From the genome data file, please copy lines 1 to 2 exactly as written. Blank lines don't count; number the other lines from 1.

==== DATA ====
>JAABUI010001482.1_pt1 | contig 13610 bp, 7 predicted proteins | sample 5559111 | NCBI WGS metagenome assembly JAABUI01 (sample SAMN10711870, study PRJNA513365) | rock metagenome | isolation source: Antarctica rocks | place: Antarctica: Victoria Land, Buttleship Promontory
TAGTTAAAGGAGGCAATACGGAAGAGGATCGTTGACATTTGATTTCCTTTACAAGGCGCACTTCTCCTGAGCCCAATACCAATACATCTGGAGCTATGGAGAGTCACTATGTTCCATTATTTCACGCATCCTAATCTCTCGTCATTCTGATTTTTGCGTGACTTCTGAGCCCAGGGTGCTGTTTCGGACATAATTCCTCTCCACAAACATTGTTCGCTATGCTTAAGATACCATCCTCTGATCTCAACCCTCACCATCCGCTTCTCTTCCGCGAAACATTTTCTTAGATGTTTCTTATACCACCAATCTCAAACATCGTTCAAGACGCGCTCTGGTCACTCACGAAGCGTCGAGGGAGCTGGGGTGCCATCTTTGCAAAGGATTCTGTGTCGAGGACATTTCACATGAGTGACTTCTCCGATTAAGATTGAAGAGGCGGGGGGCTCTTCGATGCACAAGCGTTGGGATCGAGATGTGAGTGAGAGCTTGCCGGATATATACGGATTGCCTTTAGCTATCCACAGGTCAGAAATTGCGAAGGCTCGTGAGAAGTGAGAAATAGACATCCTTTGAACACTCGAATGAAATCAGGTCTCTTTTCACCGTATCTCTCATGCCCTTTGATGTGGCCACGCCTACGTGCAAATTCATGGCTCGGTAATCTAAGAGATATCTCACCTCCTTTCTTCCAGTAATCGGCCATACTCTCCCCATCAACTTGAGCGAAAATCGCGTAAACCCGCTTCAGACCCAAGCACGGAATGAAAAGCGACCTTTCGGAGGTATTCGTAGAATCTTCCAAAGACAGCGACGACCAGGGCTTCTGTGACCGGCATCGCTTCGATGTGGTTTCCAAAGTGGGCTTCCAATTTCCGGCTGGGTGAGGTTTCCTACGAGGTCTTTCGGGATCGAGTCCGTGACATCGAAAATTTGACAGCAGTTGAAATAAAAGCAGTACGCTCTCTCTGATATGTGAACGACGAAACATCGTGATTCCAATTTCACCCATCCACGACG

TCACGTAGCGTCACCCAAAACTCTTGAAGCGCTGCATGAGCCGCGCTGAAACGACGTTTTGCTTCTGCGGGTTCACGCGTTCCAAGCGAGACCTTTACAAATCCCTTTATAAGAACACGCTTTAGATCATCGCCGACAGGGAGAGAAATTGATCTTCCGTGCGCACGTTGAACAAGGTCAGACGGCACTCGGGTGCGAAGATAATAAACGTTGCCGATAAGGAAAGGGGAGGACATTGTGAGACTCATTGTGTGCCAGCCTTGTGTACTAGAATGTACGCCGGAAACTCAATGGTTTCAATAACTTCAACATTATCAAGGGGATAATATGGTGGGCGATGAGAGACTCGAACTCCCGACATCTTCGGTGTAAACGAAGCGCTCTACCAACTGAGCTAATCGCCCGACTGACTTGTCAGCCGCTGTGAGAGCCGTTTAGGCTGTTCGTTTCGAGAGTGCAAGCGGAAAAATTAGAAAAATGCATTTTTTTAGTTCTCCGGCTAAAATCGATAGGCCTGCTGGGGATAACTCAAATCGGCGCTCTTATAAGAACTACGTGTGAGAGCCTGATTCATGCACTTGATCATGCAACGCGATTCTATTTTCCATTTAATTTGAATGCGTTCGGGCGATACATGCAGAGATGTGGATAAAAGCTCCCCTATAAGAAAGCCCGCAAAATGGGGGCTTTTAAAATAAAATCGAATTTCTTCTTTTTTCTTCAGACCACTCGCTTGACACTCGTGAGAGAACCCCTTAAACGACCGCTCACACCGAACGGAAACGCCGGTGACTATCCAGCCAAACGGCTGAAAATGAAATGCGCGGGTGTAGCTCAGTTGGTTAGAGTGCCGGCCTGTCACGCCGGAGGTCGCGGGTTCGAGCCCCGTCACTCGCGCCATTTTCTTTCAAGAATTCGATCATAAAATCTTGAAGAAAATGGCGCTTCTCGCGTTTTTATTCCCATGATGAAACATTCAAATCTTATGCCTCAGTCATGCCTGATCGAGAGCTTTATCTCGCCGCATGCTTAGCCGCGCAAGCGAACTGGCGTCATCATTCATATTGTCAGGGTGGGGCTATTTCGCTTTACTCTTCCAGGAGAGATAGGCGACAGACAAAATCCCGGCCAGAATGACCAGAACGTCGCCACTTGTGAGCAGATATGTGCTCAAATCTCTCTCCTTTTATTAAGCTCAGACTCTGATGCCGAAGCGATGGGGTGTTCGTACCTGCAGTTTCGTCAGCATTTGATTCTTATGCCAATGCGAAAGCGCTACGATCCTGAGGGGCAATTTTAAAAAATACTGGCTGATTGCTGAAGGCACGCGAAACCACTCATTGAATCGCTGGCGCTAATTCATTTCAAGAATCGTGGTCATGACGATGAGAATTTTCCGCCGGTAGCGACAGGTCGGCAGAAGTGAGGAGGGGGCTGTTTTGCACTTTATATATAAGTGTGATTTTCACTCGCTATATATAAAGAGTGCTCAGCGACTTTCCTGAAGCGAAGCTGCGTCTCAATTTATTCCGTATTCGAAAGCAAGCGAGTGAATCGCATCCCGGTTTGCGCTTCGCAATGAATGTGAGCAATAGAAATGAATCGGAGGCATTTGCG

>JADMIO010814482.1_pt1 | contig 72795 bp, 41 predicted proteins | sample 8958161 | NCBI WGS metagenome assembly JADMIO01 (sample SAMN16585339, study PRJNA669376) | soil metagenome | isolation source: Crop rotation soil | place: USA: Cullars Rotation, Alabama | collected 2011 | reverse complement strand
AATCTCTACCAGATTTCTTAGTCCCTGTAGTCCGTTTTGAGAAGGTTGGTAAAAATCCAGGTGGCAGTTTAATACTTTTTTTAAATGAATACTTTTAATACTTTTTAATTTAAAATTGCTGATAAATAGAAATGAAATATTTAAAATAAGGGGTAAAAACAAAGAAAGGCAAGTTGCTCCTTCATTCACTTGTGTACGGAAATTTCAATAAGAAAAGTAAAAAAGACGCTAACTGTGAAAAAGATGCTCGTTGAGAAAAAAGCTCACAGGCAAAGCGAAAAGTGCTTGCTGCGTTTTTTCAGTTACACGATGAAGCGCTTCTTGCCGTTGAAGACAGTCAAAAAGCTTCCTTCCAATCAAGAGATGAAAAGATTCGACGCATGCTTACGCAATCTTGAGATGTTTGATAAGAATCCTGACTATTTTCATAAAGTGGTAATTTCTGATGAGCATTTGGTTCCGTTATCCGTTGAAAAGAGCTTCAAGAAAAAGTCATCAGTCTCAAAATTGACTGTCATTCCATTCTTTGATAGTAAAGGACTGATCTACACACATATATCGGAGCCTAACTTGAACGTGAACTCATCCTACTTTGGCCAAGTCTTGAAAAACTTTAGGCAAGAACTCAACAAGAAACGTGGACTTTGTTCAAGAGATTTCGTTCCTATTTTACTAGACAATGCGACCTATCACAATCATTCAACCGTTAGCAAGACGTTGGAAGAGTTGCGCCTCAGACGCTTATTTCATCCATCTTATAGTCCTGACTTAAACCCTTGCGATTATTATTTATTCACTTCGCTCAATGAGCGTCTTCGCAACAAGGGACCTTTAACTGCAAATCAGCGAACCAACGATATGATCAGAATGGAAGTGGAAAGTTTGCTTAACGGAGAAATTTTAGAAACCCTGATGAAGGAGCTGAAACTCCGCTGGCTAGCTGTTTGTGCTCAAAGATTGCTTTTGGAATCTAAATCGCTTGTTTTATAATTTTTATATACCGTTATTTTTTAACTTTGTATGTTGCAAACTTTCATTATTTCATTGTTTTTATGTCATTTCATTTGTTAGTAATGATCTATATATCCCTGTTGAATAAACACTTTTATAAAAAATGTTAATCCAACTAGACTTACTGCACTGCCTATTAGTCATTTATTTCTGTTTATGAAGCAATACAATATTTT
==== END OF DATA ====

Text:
>JAABUI010001482.1_pt1 | contig 13610 bp, 7 predicted proteins | sample 5559111 | NCBI WGS metagenome assembly JAABUI01 (sample SAMN10711870, study PRJNA513365) | rock metagenome | isolation source: Antarctica rocks | place: Antarctica: Victoria Land, Buttleship Promontory
TAGTTAAAGGAGGCAATACGGAAGAGGATCGTTGACATTTGATTTCCTTTACAAGGCGCACTTCTCCTGAGCCCAATACCAATACATCTGGAGCTATGGAGAGTCACTATGTTCCATTATTTCACGCATCCTAATCTCTCGTCATTCTGATTTTTGCGTGACTTCTGAGCCCAGGGTGCTGTTTCGGACATAATTCCTCTCCACAAACATTGTTCGCTATGCTTAAGATACCATCCTCTGATCTCAACCCTCACCATCCGCTTCTCTTCCGCGAAACATTTTCTTAGATGTTTCTTATACCACCAATCTCAAACATCGTTCAAGACGCGCTCTGGTCACTCACGAAGCGTCGAGGGAGCTGGGGTGCCATCTTTGCAAAGGATTCTGTGTCGAGGACATTTCACATGAGTGACTTCTCCGATTAAGATTGAAGAGGCGGGGGGCTCTTCGATGCACAAGCGTTGGGATCGAGATGTGAGTGAGAGCTTGCCGGATATATACGGATTGCCTTTAGCTATCCACAGGTCAGAAATTGCGAAGGCTCGTGAGAAGTGAGAAATAGACATCCTTTGAACACTCGAATGAAATCAGGTCTCTTTTCACCGTATCTCTCATGCCCTTTGATGTGGCCACGCCTACGTGCAAATTCATGGCTCGGTAATCTAAGAGATATCTCACCTCCTTTCTTCCAGTAATCGGCCATACTCTCCCCATCAACTTGAGCGAAAATCGCGTAAACCCGCTTCAGACCCAAGCACGGAATGAAAAGCGACCTTTCGGAGGTATTCGTAGAATCTTCCAAAGACAGCGACGACCAGGGCTTCTGTGACCGGCATCGCTTCGATGTGGTTTCCAAAGTGGGCTTCCAATTTCCGGCTGGGTGAGGTTTCCTACGAGGTCTTTCGGGATCGAGTCCGTGACATCGAAAATTTGACAGCAGTTGAAATAAAAGCAGTACGCTCTCTCTGATATGTGAACGACGAAACATCGTGATTCCAATTTCACCCATCCACGACG